While the thoughts of most home buyers are consumed by issues such as location, affordability and interest rates, they could be missing a more fundamental question: should their first purchase be as an owner-occupier or an investor?
Independent buyers’ advocate Michael Roberts says the choice to invest can be difficult for young adults seeking to leave the family nest or get off the rental merry- go-round since they still have to find somewhere to live.
“Recently, we’ve seen an increase in the number of first-time buyers adopting a less traditional approach to funding their property ambitions,” Roberts says. “For example, more people are arranging a property purchase via a ‘buy-to-rent’ strategy in the hope that the rental income earned will ultimately help them build up a deposit for their own home.”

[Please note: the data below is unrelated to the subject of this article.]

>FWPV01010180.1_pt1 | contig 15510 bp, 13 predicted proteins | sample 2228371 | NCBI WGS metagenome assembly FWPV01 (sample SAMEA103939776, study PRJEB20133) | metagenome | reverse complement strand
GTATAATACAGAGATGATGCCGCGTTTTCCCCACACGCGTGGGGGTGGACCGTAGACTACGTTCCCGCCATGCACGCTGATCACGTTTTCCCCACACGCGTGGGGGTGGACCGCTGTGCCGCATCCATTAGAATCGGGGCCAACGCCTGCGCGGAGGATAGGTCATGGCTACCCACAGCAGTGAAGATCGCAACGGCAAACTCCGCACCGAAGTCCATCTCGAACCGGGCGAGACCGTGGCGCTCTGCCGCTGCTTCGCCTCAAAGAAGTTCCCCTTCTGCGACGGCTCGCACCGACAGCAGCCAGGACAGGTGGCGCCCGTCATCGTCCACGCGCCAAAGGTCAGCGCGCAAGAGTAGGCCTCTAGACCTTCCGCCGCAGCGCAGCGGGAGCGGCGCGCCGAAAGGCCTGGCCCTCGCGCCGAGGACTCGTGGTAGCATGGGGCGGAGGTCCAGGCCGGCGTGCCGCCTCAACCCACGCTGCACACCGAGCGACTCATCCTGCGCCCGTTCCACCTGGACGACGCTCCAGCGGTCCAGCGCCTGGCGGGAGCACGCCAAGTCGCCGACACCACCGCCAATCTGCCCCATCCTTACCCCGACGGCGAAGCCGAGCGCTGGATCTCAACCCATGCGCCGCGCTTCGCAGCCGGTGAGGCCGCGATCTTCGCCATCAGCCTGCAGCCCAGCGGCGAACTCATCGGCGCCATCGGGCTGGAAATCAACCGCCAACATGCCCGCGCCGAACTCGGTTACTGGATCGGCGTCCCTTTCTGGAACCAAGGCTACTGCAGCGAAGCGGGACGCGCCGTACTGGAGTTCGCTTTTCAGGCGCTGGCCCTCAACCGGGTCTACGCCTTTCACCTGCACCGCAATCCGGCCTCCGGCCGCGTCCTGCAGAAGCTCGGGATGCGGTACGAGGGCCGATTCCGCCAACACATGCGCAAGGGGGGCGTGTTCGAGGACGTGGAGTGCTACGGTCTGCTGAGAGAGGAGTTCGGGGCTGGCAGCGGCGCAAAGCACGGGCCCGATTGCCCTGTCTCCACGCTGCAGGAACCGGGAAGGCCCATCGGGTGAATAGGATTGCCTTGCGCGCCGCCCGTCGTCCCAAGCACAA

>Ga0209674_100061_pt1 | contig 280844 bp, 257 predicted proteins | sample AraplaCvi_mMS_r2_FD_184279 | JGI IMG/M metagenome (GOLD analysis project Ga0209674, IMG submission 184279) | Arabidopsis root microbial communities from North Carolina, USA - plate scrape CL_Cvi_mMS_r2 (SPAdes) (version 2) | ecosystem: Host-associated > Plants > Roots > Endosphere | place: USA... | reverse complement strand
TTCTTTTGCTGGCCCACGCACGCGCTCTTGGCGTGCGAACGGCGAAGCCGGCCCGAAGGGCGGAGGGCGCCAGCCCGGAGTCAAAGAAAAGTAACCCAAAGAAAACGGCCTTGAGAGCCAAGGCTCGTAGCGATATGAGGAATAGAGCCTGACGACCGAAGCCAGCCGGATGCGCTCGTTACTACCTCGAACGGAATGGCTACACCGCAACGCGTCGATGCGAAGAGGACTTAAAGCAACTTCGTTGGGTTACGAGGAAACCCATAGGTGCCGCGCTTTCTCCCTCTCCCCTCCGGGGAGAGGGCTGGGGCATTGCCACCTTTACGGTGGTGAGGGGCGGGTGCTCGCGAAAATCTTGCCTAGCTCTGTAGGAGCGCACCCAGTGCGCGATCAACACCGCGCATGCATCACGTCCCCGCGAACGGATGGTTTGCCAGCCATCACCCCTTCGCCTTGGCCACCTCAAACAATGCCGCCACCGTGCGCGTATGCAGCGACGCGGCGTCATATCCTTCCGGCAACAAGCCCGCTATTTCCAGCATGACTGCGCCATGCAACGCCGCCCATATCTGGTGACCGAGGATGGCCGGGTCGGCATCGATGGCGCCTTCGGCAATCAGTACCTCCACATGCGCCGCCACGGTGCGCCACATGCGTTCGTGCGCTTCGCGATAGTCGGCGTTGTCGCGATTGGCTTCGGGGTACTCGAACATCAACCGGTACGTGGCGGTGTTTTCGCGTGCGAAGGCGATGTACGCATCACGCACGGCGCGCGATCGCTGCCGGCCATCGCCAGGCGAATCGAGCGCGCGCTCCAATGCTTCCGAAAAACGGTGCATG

Exploring the pros and cons of both approaches may reveal the best path to property ownership for you. In today’s environment of high interest rates and high rental demand seeking sound advice before making a decision is always a wise investment.
BUYING AS AN OWNER-OCCUPIER
• Pay off your own mortgage instead of someone else’s.
• Qualify for any ﬁrst home-buyer or residential owner-occupier grants.
• Avoid the hassle of having to ﬁnd a property manager and tenants.
• Have your own space to do with as you please.
• Enjoy a sense of pride that you own the roof over your head.
• All the costs associated with home ownership are yours alone.
• Forego the extra income that an investment property can provide
BUYING AS AN INVESTOR
• Rent and live where you want rather than buy and live where you can afford.
• Receive rental income to help service your mortgage.
• Claim expenses such as mortgage interest charges and fees, letting agency fees, insurance and property repairs to reduce your tax bill.
• Leave yourself free to travel.
• Harness the power of time and control equity through capital growth.
• Your rental income will be added to your other taxable earnings.
• Face the risk of having to endure difficult tenants or tenant-free periods.
• Still have the expense of rent if you don’t stay in the family home.